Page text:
The pearl of the French Riviera, Cannes attracts stars and jet-setters from around the globe
Gorgeous and refined, ancient and modern, vibrant and solemn – Cannes charms visitors with its dazzling beauty. Cinema fans know this city as home to the world’s most prestigious annual film festival. each year, top celebrities, directors and filmmakers from all over the world gather here to compete for the much coveted Palme d’or. Year after year the red carpet welcomes A-list stars while the city’s streets teem with countless visitors from around the globe. Welcome to Cannes, the ma-jestic pearl of the French Riviera.
Up until the 18th century, Cannes was just a small fishing village. By 1834, the city was thriving and fea-tured castles, museums, monaste-ries and department stores. The fresh cool climate, azure skies and forests running up to the Alps en-ticed visitors. Today, Cannes charms tourists with elegant hilltop castles, views of the sapphire sea, meandering lanes and quintes-sentially Mediterranean buildings. Vitality is in the air, from La Croi-sette Boulevard, which runs 12km all along the Mediterranean, to other quarters. Hundreds of hotels, restaurants and fashion boutiques blossom on this boulevard, notably the Carlton Hotel, which was built in 1911 and features 338 ornately decorated rooms and two flanking spires, and the Conference Hall – Palais des Festivals et des Congres, where the Cannes International Film Festival is held.
Throughout the city, visitors will find boutiques, souvenir shops and bars and restaurants that offer the friendly charm and delicious fare typical of southern France. The cuisine is subtle but creates a strong impression. Local delicacies like chicken with raisins, clafoutis with pears and foie gras are served with glasses of Cabernet Sauvignon or Malbec wine. The seafront restaurants are known for their seafood. Here, Mediterranean chefs turn out delectable and beau-tifully presented oysters, shrimp and crab.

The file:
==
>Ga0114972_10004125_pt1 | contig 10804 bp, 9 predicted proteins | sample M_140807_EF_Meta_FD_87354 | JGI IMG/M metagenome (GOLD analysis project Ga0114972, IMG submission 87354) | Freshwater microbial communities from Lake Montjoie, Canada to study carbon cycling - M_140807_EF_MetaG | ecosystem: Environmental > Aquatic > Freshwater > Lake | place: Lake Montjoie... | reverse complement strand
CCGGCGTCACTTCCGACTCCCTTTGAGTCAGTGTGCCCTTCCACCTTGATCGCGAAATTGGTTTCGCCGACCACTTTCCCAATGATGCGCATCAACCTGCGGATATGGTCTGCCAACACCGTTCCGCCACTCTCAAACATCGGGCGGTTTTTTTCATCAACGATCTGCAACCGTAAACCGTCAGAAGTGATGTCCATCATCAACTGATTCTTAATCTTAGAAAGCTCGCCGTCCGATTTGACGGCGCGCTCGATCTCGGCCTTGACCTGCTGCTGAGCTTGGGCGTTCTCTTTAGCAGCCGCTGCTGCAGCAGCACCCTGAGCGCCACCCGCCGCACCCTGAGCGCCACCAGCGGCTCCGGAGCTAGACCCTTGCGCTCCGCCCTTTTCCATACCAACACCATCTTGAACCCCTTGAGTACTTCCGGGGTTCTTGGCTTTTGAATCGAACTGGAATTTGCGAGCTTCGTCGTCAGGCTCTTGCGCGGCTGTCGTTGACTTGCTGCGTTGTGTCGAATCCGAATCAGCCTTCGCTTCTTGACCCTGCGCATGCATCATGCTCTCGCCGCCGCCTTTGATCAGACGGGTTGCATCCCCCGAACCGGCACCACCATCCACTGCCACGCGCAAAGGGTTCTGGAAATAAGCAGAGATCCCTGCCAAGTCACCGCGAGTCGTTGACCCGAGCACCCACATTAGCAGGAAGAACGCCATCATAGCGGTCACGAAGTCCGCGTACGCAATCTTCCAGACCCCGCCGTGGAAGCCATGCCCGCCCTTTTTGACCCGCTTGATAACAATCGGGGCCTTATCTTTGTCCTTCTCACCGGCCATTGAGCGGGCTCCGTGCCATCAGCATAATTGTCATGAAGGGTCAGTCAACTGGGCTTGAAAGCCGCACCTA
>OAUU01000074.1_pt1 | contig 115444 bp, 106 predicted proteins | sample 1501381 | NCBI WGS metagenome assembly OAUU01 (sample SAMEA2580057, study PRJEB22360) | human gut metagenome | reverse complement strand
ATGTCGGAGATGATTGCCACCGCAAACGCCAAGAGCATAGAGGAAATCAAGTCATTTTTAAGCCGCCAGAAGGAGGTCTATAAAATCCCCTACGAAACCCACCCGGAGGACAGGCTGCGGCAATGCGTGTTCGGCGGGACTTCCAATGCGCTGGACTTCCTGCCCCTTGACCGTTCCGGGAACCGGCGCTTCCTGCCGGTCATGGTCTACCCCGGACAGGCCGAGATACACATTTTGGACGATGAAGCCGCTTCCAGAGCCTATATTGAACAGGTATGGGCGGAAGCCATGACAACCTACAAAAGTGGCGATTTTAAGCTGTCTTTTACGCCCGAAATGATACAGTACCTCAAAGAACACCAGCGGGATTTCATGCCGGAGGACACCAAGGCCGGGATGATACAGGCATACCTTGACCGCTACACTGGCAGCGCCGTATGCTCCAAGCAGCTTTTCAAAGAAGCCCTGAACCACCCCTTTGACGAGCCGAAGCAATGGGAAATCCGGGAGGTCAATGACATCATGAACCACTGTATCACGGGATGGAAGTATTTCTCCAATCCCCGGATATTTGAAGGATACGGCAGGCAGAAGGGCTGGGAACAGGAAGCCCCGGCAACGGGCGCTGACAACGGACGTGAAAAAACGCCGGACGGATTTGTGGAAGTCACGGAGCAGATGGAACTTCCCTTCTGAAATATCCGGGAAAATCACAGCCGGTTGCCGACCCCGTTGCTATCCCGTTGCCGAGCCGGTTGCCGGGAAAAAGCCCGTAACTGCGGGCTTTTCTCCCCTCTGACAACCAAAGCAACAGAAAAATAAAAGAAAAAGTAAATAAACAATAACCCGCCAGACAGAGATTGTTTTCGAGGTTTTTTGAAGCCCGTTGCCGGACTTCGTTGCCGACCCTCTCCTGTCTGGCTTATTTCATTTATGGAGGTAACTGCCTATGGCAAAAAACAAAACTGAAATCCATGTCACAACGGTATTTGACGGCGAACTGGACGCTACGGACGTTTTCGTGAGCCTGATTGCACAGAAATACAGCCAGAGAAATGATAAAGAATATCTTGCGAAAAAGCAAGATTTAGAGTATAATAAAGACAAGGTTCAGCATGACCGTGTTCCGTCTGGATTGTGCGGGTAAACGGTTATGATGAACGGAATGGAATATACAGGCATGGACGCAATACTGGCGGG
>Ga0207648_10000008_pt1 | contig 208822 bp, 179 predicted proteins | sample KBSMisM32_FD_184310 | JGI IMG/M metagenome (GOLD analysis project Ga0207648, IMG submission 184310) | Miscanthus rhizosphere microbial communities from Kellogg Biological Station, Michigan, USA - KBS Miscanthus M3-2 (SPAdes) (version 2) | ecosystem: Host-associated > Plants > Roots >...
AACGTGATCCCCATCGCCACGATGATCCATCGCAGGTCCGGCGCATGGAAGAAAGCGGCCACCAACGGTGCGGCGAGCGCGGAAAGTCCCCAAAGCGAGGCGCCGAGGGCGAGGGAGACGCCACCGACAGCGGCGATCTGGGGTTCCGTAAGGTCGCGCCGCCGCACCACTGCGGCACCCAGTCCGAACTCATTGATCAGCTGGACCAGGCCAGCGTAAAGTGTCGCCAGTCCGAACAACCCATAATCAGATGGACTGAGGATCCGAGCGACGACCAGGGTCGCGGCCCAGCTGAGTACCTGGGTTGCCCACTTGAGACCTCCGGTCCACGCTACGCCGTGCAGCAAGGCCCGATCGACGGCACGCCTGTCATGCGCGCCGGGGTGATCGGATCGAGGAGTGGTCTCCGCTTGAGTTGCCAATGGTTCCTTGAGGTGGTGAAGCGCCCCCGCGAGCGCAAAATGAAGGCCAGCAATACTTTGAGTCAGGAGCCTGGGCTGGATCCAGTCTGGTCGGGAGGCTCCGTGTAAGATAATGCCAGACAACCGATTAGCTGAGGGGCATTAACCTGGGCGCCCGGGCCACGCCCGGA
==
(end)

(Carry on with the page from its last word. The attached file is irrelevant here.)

Many visitors choose to sail to off-shore islands, the most famous of which are the Iles des Lerins. These four islands include two larger islands divided by a narrow strait, where visitors can admire ancient monasteries and cathedrals looming behind lush forests and gardens. Another tourist attraction is St. Marguerite Island, a mysterious place where the subject of the movie “Man in the Iron Mask” was held captive for 11 years from 1687 to 1698, then deported to the Bastille Prison in Paris before dying in 1703. No one is sure whether the Man in the Iron Mask was truly the twin brother of King Louis XIV or not, making the island even more intriguing.
Visitors to Cannes can enjoy eve-rything from solemn and quiet Su-quet Hill; beaches where they can swim, surf, dive and parasail; ca-thedrals and old museums; and collections of antiques, masks and weapons. What Cannes’ diverse visitors share is a longing to never leave this golden palm by the sapphire sea.